The National Society for Clean Air Handbook 2000 states that planning applications will increasingly be refused for new developments and refurbishments that are likely to increase external pollution. However, carefully designed new building developments can improve the local external environment and hence indoor air quality and occupant health.

Currently there is little understanding of local environmental and air quality issues amongst those involved in the specification and design of buildings and as a result these issues are generally not considered. Furthermore, an effective dialogue on these issues does not exist between those involved in the design process (e.g. developer, funder, client, designer, constructor etc.). In relation to good indoor air quality, the ‘Circle of Blame’ has been quoted by one developer as follows:

Developer - “I would specify but the funder won’t provide finance”;
Funder - “I would provide finance but there is no occupier demand”;
Occupier - “I would occupy but there aren’t any buildings”;
Contractor - “I would build but the developers won’t specify”.

Since people typically spend 90% of their time indoors, it is important that external pollution levels are reduced and that pollutant ingress into buildings is minimised. Developers could gain commercial advantage through being able to offer urban buildings with good indoor air quality. Current and growing concerns over human exposure to urban pollution is likely to result in a preference for such buildings at premium rates. A recent survey in the US showed that 95% of the workers ranked indoor air quality as important. This interest is likely to increase as a result of the procedures for Local Authority Review and Assessment of local air quality and the declaration of ‘Air Quality Management Areas’ (areas of excessively high local pollution) that are now in place as part of the Government’s Air Quality Strategy.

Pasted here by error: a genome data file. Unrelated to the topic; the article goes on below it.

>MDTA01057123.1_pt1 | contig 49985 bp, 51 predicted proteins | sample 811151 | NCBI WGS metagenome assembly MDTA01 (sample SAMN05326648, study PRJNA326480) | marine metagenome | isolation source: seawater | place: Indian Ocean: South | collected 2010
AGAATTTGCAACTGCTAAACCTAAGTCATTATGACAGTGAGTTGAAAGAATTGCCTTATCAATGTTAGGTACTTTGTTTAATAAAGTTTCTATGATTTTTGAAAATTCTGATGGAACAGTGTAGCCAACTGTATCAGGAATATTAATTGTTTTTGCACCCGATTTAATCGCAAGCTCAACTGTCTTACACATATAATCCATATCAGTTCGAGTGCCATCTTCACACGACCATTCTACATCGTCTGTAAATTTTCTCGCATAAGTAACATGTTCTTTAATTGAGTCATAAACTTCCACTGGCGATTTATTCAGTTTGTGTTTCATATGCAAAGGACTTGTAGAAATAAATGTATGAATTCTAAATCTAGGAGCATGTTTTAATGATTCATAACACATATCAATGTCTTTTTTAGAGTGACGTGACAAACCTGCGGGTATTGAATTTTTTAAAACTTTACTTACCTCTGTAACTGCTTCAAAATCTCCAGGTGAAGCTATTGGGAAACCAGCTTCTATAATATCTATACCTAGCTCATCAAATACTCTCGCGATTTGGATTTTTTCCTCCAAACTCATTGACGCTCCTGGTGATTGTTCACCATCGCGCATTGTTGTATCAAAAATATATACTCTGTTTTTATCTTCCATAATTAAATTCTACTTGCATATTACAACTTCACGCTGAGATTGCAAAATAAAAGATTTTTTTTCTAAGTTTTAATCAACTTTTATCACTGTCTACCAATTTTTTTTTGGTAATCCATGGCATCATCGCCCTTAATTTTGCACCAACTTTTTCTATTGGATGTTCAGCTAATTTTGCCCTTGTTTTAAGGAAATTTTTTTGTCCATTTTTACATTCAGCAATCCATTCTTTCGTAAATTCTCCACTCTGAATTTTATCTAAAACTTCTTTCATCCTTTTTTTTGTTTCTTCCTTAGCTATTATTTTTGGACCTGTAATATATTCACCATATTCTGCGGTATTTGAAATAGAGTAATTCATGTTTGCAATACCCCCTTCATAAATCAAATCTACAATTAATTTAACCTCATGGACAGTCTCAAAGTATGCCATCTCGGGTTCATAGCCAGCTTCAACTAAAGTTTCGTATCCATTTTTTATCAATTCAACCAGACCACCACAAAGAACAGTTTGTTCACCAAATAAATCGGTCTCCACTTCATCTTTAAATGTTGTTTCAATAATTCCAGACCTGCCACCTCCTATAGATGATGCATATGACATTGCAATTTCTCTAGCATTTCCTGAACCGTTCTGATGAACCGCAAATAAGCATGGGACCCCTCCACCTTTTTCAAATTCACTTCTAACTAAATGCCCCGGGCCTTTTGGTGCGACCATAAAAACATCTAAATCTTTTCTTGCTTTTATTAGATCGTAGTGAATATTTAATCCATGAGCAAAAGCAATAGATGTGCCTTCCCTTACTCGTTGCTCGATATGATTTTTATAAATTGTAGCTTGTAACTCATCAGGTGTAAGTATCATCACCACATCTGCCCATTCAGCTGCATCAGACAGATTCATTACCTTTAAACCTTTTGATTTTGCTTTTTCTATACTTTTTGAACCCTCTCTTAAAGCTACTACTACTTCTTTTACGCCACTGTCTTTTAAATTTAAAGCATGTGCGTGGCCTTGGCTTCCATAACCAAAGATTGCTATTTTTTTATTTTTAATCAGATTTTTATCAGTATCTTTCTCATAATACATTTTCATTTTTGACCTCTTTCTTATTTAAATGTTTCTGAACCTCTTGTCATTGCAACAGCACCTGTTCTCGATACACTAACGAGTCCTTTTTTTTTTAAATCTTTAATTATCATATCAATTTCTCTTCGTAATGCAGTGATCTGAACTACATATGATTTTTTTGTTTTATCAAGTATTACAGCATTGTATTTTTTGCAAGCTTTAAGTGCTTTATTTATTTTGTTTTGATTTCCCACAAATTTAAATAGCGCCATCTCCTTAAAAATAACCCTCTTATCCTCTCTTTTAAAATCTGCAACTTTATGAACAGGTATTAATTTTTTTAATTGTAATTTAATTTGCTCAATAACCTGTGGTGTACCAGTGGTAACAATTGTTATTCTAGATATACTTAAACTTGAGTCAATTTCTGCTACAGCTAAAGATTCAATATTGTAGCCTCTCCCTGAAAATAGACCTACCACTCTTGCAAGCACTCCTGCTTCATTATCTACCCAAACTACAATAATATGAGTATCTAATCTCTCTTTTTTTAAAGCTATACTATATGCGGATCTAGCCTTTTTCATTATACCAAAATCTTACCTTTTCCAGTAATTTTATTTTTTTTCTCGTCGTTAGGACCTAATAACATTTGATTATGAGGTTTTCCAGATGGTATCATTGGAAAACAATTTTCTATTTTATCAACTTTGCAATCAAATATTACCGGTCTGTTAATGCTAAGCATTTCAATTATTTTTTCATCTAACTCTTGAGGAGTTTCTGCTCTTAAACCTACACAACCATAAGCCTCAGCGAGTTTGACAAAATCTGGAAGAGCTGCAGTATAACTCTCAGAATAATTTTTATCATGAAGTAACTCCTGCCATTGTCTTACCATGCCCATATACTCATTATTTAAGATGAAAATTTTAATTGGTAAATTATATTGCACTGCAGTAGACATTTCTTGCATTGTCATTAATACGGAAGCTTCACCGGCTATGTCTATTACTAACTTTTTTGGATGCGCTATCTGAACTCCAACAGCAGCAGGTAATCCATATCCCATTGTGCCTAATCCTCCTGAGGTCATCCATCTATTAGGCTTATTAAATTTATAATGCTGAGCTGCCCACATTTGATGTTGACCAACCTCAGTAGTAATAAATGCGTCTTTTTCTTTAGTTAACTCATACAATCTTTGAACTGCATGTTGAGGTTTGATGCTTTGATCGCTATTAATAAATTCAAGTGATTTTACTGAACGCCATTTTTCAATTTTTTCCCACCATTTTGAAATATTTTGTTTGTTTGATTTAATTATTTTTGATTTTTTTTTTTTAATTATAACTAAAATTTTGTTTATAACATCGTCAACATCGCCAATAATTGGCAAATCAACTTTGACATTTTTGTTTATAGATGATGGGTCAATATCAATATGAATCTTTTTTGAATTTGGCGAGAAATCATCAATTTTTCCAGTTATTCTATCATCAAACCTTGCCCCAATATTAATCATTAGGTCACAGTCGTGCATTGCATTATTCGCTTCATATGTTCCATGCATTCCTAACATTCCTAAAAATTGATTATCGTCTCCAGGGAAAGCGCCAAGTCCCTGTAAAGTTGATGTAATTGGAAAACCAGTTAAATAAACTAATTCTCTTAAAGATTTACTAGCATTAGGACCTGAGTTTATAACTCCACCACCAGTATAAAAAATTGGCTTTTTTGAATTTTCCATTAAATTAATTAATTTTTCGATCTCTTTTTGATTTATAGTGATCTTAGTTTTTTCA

Currently the majority of the construction industry is not fully aware of these issues or how to deal with them and therefore does not include them in the design brief.

The Building Research Establishment has recently received funding from the DTI to identify and propose ways of overcoming the barriers that inhibit the provision of good indoor air quality in new and refurbished commercial buildings. The project aims to review the whole design and procurement and commissioning processes with the specific objectives of:

  • reviewing the implications of existing regulations and good practice guidance in this area,
  • identifying and analysing examples of good practice in minimising external air pollution and providing good indoor air quality,
  • identifying and analysing the barriers to good practice - technical and commercial
  • developing and promoting integrated protocols for use by all key players in the construction process.

A steering group will provide guidance and practical advice to the project. It will represent the following interests:

  • developers (via BCO, BPF);
  • town planners (via RTPI, RICS);
  • designers and specifiers (RIBA, CIBSE);
  • facilities managers (BIFM, CIBSE);
  • property surveyors /letting agents (RICS).

The Steering Group will also help with the development and promotion of the protocols and the implementation and dissemination of the project’s findings as the work proceeds.

If you would like to contribute your views to the project, please contact Dr Vina Kukadia at BRE:
Tel: 01923 664878
Fax: 01923 664443
E-mail: kukadiav@bre.co.uk

BRE has recently produced new guidance on designing for good indoor air quality in urban buildings whilst minimising the impact on the external environment. The guidance is expected to be available in Autumn 2001 and covers some of the issues mentioned above.